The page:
Not sure I understand that. I'm not technical at all (don't work in IT, i'm a biz-side guy in a very non-technical industry). But I know how to point&click. I also entered into this without a fixed set of requirements, which means I'd either be constantly calling the installer & paying change orders or accept less than what I want.

Don't take this the wrong way, but it doesn't seem like DIY-HA is for you. I'd advise calling an installer, describing what you want, and getting an estimate.

SweetSpot 02-09-2010 12:48 AM

Quote:
Originally Posted by rtbatch View Post

Folks, great, great discussion. My number one design criterion is reliability. My philosophy is my home must function electrically if my HA goes off line. I am installing a transfer switch and a modest sized generator.

Therefore, I'm looking for "kick the plug" reliability - and IMHO, that should be intrinsic to HA as "table stakes," and not something that should be custom engineered in at great cost. If power's on / restored it should start / restart. If the HA doesn't start / reset, the house should function.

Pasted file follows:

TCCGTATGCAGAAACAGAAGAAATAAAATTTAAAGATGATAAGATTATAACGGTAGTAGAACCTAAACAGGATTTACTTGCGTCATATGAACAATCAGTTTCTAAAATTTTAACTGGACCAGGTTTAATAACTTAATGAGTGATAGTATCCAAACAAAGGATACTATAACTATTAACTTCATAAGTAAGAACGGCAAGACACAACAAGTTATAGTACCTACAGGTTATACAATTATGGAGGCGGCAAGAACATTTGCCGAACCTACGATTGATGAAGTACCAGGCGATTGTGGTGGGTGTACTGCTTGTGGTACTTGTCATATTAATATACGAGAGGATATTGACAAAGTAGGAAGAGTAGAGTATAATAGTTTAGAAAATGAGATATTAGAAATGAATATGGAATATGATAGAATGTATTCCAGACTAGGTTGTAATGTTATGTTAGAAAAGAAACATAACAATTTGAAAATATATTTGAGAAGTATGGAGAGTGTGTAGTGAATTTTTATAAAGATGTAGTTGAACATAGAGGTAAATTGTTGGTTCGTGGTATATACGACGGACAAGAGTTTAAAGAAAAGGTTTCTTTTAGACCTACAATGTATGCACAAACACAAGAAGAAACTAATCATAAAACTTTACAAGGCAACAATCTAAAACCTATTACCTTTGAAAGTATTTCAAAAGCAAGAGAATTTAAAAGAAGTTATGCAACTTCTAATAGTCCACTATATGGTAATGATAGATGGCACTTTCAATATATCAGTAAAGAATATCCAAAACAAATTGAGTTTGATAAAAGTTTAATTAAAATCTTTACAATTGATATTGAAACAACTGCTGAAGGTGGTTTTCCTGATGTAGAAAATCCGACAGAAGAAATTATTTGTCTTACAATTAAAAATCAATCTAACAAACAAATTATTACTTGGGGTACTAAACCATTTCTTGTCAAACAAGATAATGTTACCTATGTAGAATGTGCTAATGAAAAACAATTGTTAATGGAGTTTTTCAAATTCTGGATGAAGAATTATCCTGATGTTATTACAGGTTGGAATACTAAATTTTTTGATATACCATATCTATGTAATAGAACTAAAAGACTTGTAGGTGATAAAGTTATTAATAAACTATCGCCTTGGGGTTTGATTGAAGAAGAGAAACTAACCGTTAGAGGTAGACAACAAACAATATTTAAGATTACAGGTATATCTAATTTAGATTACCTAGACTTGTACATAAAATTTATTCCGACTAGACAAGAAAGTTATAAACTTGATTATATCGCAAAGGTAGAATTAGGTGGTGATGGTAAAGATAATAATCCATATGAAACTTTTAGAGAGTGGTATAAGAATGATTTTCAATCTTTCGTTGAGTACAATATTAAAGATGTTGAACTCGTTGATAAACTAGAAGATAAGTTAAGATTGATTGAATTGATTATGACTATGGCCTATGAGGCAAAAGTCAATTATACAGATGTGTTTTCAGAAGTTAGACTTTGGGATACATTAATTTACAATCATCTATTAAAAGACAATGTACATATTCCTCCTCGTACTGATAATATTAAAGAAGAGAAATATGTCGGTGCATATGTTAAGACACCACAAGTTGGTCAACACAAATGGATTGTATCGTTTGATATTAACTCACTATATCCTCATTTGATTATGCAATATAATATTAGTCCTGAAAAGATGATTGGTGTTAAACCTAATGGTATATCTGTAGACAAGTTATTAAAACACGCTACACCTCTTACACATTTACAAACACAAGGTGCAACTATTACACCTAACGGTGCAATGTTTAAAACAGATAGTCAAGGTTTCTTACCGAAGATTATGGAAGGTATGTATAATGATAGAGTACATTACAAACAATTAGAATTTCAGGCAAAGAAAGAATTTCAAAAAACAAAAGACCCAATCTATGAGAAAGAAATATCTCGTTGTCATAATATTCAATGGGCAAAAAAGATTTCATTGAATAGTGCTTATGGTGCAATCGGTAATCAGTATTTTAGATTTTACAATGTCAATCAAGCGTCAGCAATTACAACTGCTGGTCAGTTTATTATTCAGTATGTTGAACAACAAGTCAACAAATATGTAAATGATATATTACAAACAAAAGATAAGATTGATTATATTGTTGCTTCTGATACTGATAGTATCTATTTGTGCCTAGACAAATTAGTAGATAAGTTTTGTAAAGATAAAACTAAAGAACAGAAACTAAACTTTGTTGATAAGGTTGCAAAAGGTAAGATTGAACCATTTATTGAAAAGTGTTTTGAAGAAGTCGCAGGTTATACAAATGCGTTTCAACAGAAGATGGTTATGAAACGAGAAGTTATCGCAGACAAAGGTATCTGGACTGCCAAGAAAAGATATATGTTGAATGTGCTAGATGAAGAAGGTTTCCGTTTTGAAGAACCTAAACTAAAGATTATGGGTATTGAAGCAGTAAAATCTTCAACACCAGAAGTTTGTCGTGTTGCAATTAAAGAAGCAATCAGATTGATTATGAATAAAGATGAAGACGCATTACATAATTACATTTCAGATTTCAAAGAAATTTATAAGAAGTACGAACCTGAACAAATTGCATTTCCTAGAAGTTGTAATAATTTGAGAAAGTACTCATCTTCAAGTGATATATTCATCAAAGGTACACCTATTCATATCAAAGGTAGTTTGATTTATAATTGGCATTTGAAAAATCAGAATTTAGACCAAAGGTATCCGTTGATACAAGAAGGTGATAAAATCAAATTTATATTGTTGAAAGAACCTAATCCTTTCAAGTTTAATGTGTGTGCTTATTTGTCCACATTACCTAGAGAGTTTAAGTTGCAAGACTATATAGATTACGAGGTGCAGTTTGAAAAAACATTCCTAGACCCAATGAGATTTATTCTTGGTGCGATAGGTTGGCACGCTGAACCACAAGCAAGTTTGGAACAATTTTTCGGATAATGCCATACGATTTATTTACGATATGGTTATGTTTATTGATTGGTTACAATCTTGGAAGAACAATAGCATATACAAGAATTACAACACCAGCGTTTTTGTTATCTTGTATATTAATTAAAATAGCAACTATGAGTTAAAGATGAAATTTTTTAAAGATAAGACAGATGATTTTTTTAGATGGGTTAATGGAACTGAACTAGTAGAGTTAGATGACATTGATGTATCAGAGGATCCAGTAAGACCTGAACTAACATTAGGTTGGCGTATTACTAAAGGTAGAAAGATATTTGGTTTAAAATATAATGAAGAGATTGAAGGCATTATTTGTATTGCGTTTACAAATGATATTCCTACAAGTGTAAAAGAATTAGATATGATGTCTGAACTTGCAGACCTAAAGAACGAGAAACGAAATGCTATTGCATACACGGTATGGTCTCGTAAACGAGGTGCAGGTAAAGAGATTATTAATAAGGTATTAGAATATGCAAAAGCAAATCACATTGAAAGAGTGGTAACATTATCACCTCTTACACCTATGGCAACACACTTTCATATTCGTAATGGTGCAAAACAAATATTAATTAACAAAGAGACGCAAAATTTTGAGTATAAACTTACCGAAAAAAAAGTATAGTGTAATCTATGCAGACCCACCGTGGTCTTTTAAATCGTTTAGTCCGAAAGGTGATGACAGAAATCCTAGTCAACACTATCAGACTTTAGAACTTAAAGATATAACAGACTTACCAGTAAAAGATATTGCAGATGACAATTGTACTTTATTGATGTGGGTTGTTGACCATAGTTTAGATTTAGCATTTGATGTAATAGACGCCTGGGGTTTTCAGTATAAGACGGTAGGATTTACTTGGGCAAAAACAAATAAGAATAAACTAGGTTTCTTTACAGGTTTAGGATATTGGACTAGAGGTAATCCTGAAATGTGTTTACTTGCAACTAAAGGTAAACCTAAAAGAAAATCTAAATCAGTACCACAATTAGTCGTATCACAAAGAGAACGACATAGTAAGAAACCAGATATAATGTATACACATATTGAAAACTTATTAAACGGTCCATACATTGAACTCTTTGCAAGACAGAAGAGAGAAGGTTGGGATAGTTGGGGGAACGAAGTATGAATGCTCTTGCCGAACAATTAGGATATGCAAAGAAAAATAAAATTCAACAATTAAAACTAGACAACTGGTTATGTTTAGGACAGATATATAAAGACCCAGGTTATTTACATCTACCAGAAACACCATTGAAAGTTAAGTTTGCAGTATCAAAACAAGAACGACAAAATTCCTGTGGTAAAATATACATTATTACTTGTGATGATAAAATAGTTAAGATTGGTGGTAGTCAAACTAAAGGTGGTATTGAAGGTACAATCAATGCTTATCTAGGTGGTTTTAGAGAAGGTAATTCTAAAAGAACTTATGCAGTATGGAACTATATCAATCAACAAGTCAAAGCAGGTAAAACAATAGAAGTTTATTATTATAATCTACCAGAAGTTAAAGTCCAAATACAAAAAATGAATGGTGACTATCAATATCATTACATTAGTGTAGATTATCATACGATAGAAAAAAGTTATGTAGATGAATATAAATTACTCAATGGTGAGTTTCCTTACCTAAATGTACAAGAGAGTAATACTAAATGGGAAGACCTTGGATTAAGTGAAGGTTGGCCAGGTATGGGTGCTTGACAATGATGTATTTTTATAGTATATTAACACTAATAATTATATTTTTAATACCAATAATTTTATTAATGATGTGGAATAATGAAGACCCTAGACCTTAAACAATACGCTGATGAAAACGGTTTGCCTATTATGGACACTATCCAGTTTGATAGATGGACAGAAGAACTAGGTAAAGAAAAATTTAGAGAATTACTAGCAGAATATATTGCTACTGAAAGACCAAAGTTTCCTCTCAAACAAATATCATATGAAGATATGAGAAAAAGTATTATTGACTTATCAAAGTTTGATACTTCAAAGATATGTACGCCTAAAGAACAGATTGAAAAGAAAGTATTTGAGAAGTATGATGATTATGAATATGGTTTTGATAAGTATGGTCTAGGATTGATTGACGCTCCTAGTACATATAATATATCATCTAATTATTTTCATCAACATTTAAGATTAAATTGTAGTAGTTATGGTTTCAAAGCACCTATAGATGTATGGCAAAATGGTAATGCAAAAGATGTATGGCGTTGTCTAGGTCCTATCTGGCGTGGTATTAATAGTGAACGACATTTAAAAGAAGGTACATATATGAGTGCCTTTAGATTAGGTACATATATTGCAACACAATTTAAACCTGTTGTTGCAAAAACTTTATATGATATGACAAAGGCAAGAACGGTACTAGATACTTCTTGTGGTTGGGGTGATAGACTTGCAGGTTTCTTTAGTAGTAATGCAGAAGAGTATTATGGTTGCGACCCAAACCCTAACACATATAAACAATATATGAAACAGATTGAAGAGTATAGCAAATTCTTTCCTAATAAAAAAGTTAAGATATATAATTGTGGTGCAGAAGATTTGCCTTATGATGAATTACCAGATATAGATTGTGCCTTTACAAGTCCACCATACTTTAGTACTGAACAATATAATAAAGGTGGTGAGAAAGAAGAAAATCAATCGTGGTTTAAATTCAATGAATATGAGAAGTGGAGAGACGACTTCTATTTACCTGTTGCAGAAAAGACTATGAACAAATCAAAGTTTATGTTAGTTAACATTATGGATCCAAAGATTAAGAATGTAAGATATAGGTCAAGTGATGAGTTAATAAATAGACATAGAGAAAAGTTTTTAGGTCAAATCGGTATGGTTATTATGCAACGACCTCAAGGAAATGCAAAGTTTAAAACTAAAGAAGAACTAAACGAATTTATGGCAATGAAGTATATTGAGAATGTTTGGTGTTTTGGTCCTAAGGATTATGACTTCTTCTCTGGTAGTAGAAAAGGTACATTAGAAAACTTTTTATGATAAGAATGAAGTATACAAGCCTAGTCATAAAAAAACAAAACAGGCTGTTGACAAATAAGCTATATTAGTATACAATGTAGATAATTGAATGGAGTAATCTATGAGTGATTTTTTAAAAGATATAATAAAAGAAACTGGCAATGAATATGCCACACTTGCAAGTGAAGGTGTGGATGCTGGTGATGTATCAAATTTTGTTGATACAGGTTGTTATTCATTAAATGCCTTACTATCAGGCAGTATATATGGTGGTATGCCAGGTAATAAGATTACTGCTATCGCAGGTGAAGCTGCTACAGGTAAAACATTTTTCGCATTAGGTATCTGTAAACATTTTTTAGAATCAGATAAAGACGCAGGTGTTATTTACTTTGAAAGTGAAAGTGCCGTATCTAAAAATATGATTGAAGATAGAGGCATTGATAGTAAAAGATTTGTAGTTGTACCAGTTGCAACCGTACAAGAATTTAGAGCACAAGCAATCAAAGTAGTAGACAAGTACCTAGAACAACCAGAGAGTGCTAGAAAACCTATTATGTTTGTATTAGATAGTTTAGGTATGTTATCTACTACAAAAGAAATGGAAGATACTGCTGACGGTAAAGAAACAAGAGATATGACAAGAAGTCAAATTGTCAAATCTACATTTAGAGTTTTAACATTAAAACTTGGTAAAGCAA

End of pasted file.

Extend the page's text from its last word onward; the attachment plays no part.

You can hope all you want here, but the reality is that bringing what can be hundreds of individual devices from tens of manufacturers back to an operational 'ready' state after a power failure requires a custom engineered solution. This is of course dependent upon the system's complexity, but you will not find any plug-n-play, turnkey HA solutions of even moderate size.

Quote:


My second criterion is the finished system controllers must be usable by an 8 year old. No, I don't expect someone that age to customize / tweak the set-up but he / she should be able to run any av config or turn on any lights an adult can. No robo house for me, or future buyers ;-)

You're going to have to decide between two conflicting ideologies here: Ease of use + 100% reliability or low cost--you will not find both together. This is particularly important when it comes to resale value.

Quote:


If something can't be done via Cat6, then it needs to be re-engineered. I can accept 2 Cat6 runs for Component as an interim measure until IP home video distribution grows up. Any comments on that technology?